Writing and Publishing about Politics in/on the Arab World (2020-2023)
British Academy Writing Workshops. Funding: £18,340
Principal Investigator: May Darwich
These workshops are motivated by the underrepresentation of the Arab world in knowledge production, especially in Political Science. The Middle East is the most studied region beyond the West. Arab scholars are, however, absent from scholarly debates. While research and publishing are marginalised activities in the Arab world, Arab scholars are likely to be equivalent in training to their European and American counterparts. Meanwhile, editors of international journals struggle to increase the representation of Arab-based authors in their publications. These workshops have been designed to meet this two-sided need for both Arab-based scholars and their influence in the scholarly community. These workshops will further Arab countries’ agenda to achieve development through higher education by focusing on enhancing the publishing and grant writing capacities of early career scholars. The workshops will facilitate mutual learning between early career researchers from six Arab countries, UK researchers, and editors of international journals.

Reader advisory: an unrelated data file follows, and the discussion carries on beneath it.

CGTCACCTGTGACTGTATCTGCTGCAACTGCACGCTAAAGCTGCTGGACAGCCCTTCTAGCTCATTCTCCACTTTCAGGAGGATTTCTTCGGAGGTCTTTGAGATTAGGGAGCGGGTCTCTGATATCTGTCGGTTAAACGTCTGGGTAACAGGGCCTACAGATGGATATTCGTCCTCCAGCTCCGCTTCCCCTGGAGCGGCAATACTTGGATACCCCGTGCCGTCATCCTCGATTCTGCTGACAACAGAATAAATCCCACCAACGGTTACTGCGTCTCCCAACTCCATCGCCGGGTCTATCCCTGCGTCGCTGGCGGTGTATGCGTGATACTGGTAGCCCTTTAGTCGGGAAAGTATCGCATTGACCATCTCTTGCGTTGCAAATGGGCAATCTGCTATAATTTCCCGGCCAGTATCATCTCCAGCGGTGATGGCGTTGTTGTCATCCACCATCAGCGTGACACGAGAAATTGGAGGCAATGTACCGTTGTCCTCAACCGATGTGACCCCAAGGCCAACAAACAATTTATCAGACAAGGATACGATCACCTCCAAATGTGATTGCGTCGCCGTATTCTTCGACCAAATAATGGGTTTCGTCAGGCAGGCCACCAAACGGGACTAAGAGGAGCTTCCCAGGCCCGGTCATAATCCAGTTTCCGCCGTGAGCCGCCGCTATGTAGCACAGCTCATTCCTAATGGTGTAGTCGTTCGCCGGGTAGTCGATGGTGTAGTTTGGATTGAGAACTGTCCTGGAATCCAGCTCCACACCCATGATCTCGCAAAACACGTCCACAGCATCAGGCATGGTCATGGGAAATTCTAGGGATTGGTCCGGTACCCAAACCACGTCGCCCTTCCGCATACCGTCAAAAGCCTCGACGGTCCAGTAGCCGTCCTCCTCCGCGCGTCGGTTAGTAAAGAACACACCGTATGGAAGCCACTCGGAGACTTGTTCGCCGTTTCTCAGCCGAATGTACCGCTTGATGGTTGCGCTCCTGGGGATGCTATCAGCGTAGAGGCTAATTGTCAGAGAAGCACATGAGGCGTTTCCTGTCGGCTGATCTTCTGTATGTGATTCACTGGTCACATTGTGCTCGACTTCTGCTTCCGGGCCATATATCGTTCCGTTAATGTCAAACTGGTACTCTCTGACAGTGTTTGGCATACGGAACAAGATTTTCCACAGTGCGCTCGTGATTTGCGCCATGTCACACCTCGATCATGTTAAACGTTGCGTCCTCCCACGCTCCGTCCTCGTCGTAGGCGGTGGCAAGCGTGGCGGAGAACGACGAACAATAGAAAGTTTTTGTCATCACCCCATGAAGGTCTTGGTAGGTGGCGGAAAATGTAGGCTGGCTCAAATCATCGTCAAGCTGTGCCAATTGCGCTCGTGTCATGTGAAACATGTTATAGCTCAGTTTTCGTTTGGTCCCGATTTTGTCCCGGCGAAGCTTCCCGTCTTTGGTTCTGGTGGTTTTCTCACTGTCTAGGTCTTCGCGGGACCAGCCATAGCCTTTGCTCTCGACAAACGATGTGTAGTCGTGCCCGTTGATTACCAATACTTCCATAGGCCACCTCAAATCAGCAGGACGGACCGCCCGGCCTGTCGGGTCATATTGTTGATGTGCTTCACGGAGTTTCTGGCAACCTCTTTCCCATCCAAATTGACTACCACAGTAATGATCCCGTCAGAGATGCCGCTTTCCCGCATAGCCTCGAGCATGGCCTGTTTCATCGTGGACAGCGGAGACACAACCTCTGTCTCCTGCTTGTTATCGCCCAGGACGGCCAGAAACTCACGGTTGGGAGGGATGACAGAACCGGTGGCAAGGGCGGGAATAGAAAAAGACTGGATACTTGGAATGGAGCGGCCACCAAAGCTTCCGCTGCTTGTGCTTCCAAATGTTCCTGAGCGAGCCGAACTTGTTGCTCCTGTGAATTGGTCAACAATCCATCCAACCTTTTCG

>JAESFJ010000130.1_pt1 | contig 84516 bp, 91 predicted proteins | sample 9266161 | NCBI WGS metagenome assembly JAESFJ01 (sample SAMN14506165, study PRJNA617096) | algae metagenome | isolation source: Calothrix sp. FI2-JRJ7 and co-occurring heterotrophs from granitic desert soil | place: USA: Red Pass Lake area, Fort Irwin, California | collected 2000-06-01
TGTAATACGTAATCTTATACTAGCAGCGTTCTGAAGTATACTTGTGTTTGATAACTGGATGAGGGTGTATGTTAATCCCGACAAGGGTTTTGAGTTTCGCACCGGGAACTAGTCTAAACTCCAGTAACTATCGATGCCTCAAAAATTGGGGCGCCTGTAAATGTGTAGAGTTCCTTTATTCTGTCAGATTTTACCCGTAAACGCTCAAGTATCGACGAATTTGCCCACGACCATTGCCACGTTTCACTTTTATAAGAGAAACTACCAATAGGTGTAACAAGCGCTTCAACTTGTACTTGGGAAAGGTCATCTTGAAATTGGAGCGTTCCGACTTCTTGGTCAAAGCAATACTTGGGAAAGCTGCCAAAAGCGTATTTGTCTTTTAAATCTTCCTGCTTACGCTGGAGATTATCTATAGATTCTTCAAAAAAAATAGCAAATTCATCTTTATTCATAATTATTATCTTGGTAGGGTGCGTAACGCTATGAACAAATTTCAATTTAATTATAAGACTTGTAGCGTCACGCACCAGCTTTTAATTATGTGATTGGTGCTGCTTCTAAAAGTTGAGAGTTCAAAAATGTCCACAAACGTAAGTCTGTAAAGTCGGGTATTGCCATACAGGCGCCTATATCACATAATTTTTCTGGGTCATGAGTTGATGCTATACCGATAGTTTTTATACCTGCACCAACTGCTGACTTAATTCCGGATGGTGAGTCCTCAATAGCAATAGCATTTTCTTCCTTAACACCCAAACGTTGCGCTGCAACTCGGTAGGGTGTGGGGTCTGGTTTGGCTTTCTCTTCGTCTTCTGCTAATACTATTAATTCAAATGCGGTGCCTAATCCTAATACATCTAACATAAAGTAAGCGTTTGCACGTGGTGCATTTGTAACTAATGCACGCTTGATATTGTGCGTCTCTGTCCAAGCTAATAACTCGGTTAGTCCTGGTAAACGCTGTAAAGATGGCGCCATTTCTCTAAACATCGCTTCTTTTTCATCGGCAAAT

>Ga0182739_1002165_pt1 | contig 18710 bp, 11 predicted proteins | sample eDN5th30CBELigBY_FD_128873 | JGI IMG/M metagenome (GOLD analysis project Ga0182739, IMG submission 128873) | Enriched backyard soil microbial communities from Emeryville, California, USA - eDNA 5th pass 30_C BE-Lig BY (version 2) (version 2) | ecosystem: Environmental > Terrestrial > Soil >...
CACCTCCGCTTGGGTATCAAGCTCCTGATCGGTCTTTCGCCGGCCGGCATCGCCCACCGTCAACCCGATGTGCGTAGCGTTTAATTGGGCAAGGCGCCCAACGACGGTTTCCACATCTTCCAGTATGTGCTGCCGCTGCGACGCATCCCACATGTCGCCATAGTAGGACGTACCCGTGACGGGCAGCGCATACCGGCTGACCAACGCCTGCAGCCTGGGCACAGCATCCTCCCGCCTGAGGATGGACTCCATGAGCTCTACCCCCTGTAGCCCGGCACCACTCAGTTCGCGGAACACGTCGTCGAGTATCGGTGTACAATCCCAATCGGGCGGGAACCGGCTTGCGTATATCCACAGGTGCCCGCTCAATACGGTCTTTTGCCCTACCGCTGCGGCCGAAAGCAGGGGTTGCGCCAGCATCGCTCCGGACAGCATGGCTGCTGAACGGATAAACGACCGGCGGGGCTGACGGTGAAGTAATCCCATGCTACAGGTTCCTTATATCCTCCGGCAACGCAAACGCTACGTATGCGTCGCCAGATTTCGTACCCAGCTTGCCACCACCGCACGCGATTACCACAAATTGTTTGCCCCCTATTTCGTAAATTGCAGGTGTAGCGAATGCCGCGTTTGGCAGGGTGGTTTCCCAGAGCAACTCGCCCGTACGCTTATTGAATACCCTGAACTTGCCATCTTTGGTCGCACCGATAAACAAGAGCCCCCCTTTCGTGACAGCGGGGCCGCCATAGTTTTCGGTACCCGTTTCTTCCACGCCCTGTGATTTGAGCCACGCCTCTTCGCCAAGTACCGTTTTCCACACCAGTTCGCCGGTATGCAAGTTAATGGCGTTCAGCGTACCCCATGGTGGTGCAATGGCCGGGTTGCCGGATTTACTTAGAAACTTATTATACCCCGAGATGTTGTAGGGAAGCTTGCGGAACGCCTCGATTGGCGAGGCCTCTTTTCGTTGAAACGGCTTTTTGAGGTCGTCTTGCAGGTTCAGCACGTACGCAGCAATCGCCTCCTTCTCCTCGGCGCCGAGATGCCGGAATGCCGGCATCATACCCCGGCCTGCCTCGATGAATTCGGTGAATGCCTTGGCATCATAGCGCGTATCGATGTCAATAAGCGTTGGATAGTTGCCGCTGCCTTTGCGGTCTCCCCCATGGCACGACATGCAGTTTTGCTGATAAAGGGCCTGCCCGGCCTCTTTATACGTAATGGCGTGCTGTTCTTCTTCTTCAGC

Unfrozen: The Transformation of Party Politics in Europe(- 2025)
Lead researchers: Prof. Kevin Deegan-Krause (Wayne State) and Prof. Tim Haughton
Building on some of the insights in their previous book, New Party Challenge: Changing Cycles of Party Birth and Death in Central Europe and Beyond (Oxford University Press, 2020), the project examines the transformation of party politics across the European continent since the mid-1960s. Drawing on insights from disciplines beyond political science, it seeks not just to explain new party emergence and occasional survival, but also highlights the different types of new parties that have emerged in different contexts. The project will culminate in a book currently under contract with Cambridge University Press.
What Makes America Great? National esteem, grand strategy and intra-state ideological contest (Sep 2019 – Dec 2023)